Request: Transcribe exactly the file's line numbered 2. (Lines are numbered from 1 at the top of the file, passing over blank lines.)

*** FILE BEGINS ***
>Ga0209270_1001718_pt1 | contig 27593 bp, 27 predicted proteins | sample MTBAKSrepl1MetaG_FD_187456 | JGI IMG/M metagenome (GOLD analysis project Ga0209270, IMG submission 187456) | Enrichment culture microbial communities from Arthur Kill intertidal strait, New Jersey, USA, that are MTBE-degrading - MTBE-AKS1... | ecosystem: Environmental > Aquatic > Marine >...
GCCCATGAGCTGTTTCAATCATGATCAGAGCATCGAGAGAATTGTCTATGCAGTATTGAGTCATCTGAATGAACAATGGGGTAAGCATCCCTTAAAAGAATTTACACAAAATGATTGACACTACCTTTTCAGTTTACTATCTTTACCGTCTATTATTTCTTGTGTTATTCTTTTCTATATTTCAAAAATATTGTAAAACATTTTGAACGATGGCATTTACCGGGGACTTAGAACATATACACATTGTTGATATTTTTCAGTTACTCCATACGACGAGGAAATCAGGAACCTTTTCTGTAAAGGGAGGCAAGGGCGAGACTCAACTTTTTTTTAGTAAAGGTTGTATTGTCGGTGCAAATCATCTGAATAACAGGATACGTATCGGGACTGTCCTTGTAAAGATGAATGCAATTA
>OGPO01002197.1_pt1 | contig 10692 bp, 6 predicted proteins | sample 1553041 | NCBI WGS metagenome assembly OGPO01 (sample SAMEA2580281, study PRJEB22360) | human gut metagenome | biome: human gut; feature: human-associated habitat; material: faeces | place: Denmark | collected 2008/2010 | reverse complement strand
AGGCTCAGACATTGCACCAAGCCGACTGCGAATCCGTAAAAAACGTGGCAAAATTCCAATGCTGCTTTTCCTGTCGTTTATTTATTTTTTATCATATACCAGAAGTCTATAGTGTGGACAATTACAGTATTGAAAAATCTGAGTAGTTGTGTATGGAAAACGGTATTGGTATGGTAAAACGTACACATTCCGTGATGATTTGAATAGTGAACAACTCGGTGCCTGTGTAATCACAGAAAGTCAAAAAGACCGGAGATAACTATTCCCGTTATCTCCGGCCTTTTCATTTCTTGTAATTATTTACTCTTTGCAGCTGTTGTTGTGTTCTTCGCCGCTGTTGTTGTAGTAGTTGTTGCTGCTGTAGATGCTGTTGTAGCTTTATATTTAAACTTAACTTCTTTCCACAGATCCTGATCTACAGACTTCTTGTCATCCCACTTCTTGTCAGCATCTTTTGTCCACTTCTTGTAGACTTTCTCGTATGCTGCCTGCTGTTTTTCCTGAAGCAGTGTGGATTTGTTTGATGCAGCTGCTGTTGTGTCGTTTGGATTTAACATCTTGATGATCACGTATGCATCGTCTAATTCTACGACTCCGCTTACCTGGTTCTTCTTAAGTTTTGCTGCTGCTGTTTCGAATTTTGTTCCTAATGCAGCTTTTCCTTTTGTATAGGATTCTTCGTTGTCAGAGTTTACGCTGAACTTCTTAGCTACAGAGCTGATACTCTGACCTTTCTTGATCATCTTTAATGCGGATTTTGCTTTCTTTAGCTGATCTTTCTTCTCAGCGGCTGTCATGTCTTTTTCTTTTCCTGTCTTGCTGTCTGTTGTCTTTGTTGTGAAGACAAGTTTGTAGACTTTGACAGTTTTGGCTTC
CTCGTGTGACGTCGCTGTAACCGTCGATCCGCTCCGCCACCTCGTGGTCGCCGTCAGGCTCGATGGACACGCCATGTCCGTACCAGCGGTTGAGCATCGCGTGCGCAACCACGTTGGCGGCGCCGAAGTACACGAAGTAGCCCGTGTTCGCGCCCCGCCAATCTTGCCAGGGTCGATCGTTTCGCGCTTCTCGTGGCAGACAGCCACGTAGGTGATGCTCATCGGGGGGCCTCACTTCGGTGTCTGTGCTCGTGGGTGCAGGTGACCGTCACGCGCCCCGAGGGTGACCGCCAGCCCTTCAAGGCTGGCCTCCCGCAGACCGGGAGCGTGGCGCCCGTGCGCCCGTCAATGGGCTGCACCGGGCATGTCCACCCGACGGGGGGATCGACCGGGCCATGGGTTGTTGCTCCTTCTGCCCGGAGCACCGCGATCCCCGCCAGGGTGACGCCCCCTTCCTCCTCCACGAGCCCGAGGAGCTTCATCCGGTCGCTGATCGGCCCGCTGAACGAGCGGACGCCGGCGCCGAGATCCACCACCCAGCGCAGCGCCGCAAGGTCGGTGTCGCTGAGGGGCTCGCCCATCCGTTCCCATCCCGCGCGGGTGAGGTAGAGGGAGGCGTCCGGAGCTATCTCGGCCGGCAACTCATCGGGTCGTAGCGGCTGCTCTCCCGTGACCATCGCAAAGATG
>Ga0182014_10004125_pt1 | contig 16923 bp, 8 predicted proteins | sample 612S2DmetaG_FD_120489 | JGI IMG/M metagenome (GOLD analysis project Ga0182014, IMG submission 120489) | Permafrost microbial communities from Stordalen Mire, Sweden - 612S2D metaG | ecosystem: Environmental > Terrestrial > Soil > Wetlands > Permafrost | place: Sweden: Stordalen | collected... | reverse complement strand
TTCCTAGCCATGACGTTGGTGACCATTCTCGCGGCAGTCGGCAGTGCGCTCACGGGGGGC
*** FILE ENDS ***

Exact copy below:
GCCCATGAGCTGTTTCAATCATGATCAGAGCATCGAGAGAATTGTCTATGCAGTATTGAGTCATCTGAATGAACAATGGGGTAAGCATCCCTTAAAAGAATTTACACAAAATGATTGACACTACCTTTTCAGTTTACTATCTTTACCGTCTATTATTTCTTGTGTTATTCTTTTCTATATTTCAAAAATATTGTAAAACATTTTGAACGATGGCATTTACCGGGGACTTAGAACATATACACATTGTTGATATTTTTCAGTTACTCCATACGACGAGGAAATCAGGAACCTTTTCTGTAAAGGGAGGCAAGGGCGAGACTCAACTTTTTTTTAGTAAAGGTTGTATTGTCGGTGCAAATCATCTGAATAACAGGATACGTATCGGGACTGTCCTTGTAAAGATGAATGCAATTA